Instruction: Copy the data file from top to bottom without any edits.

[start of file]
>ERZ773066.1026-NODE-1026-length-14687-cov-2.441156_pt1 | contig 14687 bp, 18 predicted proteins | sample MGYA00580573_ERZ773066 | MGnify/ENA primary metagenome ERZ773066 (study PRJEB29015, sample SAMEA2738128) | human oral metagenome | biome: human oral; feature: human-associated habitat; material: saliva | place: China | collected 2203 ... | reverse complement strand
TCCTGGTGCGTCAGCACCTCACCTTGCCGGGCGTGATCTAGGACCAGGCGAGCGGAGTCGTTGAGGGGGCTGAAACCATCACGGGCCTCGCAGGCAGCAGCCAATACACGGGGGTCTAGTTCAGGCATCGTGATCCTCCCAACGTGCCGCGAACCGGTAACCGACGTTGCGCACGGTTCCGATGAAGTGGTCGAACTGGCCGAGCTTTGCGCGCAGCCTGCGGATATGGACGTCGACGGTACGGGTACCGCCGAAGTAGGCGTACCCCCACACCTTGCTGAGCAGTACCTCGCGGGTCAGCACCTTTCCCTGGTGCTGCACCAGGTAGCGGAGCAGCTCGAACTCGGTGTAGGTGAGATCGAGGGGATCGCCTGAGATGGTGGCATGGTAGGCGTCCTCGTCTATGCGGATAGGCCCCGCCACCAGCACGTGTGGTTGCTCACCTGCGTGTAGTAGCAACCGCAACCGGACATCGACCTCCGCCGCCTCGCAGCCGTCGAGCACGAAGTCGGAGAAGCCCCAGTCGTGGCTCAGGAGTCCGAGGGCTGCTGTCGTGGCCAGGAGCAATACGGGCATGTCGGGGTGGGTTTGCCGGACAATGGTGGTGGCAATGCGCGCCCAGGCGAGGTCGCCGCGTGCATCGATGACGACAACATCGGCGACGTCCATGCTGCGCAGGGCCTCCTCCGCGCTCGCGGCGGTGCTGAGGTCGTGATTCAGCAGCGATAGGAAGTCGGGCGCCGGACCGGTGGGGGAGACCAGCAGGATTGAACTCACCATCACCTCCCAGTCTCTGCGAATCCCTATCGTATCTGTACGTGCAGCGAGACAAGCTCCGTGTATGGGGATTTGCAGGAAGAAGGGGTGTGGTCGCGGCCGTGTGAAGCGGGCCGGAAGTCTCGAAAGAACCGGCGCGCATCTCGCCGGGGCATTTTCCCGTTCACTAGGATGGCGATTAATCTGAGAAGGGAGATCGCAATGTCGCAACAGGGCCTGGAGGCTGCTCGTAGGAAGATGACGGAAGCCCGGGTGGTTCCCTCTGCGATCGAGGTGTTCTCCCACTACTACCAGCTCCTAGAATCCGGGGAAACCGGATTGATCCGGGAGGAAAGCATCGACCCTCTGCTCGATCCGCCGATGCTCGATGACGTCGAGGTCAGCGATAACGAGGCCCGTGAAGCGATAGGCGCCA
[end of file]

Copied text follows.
>ERZ773066.1026-NODE-1026-length-14687-cov-2.441156_pt1 | contig 14687 bp, 18 predicted proteins | sample MGYA00580573_ERZ773066 | MGnify/ENA primary metagenome ERZ773066 (study PRJEB29015, sample SAMEA2738128) | human oral metagenome | biome: human oral; feature: human-associated habitat; material: saliva | place: China | collected 2203 ... | reverse complement strand
TCCTGGTGCGTCAGCACCTCACCTTGCCGGGCGTGATCTAGGACCAGGCGAGCGGAGTCGTTGAGGGGGCTGAAACCATCACGGGCCTCGCAGGCAGCAGCCAATACACGGGGGTCTAGTTCAGGCATCGTGATCCTCCCAACGTGCCGCGAACCGGTAACCGACGTTGCGCACGGTTCCGATGAAGTGGTCGAACTGGCCGAGCTTTGCGCGCAGCCTGCGGATATGGACGTCGACGGTACGGGTACCGCCGAAGTAGGCGTACCCCCACACCTTGCTGAGCAGTACCTCGCGGGTCAGCACCTTTCCCTGGTGCTGCACCAGGTAGCGGAGCAGCTCGAACTCGGTGTAGGTGAGATCGAGGGGATCGCCTGAGATGGTGGCATGGTAGGCGTCCTCGTCTATGCGGATAGGCCCCGCCACCAGCACGTGTGGTTGCTCACCTGCGTGTAGTAGCAACCGCAACCGGACATCGACCTCCGCCGCCTCGCAGCCGTCGAGCACGAAGTCGGAGAAGCCCCAGTCGTGGCTCAGGAGTCCGAGGGCTGCTGTCGTGGCCAGGAGCAATACGGGCATGTCGGGGTGGGTTTGCCGGACAATGGTGGTGGCAATGCGCGCCCAGGCGAGGTCGCCGCGTGCATCGATGACGACAACATCGGCGACGTCCATGCTGCGCAGGGCCTCCTCCGCGCTCGCGGCGGTGCTGAGGTCGTGATTCAGCAGCGATAGGAAGTCGGGCGCCGGACCGGTGGGGGAGACCAGCAGGATTGAACTCACCATCACCTCCCAGTCTCTGCGAATCCCTATCGTATCTGTACGTGCAGCGAGACAAGCTCCGTGTATGGGGATTTGCAGGAAGAAGGGGTGTGGTCGCGGCCGTGTGAAGCGGGCCGGAAGTCTCGAAAGAACCGGCGCGCATCTCGCCGGGGCATTTTCCCGTTCACTAGGATGGCGATTAATCTGAGAAGGGAGATCGCAATGTCGCAACAGGGCCTGGAGGCTGCTCGTAGGAAGATGACGGAAGCCCGGGTGGTTCCCTCTGCGATCGAGGTGTTCTCCCACTACTACCAGCTCCTAGAATCCGGGGAAACCGGATTGATCCGGGAGGAAAGCATCGACCCTCTGCTCGATCCGCCGATGCTCGATGACGTCGAGGTCAGCGATAACGAGGCCCGTGAAGCGATAGGCGCCA